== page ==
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Cal U severs contract with convocation center manager

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Monday, Aug. 26, 2013, 12:27 p.m.

California University of Pennsylvania has fired the Iowa-based company hired to manage its controversial $59 million convocation center, school officials said on Monday.

The 142,000-square-foot center has been a flash point for criticism from many who claimed it was too big, too costly and one facet of a free-spending building boom by former President Angelo Armenti Jr. that plunged the school deeply in debt. Armenti was fired in May 2012.

Armenti's sharpest critics, members of the school's faculty union, were overjoyed at the news the school was severing its ties to the management company VenuWorks.

“We just want to yell, ‘Finally!' and ‘Alleluia!' that somebody is getting that we shouldn't be taking academic money and pouring it into a hole,” said Michael Slavin, president of the faculty union.

School officials termed the move a cost-cutting measure.

“As we examined our budget for the 2013-2014 fiscal year, it became clear that Cal U could not afford to continue paying for VenuWorks' professional services,” said university interim President Geraldine M. Jones.

VenuWorks officials defended the company's performance.

“It is incredibly difficult to book and secure events for all arenas in all markets in today's world,” said John Siehl, regional vice president for VenuWorks. “All facilities have their challenges. But again, we are very happy with our ability to book the events that we have at the Cal U Convocation Center and wish the university well as they move forward.”

Revenue generated by the center has fallen far short of initial projections.

Records obtained by the Tribune-Review in the spring showed the facility posted about $400,000 in losses from nearly 100 events held in its first 16 months.

But spokeswoman Christine Kindl said the success of events held at the convocation center is a separate issue from the university's decision to terminate its management contract.

She said the facility saw “a very robust summer of summer camps and had some conferences.”

Cal U said it expects to spend about $44,000 to terminate its contract with VenuWorks, which was just hired last year to oversee the 6,000-seat arena with two conference wings, school officials said.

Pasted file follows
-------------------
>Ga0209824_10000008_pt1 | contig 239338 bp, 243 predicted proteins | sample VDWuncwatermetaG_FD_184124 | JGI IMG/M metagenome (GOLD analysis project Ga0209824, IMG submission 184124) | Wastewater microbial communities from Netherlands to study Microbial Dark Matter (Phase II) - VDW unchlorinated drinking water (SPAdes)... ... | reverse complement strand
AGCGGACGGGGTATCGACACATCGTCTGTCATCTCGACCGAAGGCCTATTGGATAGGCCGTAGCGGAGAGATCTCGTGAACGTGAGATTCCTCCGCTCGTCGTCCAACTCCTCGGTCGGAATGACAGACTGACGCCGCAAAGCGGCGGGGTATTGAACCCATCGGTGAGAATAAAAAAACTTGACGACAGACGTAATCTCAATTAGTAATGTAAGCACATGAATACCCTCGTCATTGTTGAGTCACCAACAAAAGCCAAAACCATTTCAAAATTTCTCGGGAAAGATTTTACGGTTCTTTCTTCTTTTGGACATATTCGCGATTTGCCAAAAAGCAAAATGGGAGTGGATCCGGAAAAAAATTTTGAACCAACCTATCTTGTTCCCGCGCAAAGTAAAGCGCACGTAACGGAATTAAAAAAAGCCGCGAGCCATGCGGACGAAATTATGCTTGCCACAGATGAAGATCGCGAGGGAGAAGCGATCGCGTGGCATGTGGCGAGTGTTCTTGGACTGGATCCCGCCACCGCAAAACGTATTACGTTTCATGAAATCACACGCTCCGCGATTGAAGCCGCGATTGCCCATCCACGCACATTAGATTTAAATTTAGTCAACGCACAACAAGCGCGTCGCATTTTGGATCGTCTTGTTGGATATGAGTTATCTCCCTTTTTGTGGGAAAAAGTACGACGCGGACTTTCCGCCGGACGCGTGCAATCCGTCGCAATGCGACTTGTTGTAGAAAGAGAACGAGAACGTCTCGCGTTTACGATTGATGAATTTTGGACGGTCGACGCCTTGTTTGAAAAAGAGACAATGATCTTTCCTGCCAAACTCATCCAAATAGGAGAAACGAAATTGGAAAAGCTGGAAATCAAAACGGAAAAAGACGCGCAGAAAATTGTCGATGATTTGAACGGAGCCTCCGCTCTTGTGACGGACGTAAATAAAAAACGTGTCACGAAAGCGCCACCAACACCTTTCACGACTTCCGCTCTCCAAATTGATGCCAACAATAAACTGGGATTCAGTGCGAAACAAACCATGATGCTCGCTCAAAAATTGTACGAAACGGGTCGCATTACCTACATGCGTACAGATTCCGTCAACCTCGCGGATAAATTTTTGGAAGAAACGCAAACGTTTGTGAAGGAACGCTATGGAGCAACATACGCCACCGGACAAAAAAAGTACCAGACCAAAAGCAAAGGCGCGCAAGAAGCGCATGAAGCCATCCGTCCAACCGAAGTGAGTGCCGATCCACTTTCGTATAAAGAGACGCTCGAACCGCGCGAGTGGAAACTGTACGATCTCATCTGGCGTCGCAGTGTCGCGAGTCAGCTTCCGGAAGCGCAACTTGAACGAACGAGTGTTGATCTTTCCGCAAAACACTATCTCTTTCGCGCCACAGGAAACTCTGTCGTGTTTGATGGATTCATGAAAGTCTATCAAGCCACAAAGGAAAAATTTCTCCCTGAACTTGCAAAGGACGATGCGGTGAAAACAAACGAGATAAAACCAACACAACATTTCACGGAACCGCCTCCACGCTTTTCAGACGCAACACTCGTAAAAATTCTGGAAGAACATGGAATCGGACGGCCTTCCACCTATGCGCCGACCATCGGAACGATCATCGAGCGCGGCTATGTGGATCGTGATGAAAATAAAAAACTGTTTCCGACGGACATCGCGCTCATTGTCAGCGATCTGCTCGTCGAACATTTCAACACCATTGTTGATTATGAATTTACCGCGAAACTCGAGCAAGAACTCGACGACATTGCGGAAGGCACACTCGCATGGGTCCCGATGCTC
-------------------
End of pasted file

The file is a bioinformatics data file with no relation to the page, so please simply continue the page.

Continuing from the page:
The company will continue to manage daily operations until Nov. 11 and will stay on to manage administrative issues until Nov. 30.

Cal U pays VenuWorks a $10,416 base management fee per month for services, which includes three company employees based at the convocation center, Kindl said.

One of those employees, who handles audio-visual equipment, will move to the university's payroll, she said.

Kindl said ending the five-year contract will save the school about $300,000 for this fiscal year.

The school is not looking for another company to manage the center at this time, Kindl said.

“It's like anybody who's tightening a budget; there are things you'd like to have but can no longer afford,” Kindl said.

VenuWorks has brought performers including Kenny Rogers and Bob Dylan to the facility and will produce singer-songwriter John Fogerty's “Wrote a Song for Everyone” concert on Nov. 5.

Records showed only 1,935 tickets — less than a third of the center's capacity — were purchased for Rogers' April 2012 show, which cost about $131,000 and netted a $6,241 profit. Bob Dylan's April concert sold 2,438 tickets.

From the start, the convocation center was plagued by problems that continued after it opened its doors in December 2011.

One day after Armenti was fired, the State System of Higher Education, which oversees the 14 state-owned universities, issued an audit highly critical of the school's financial practices, many relating to the convocation center.

The audit cited cost overruns for the center of more than $6.2 million. It went further in pointing out the school's failed promise to raise $12 million before breaking ground.

To finish the project, the state system was forced to lend more than $15 million to the school, driving debt service for the facility from $1 million to $2.5 million for 25 years.

Kari Andren is a staff writer for Trib Total Media. She can be reached at 724-850-2856 or

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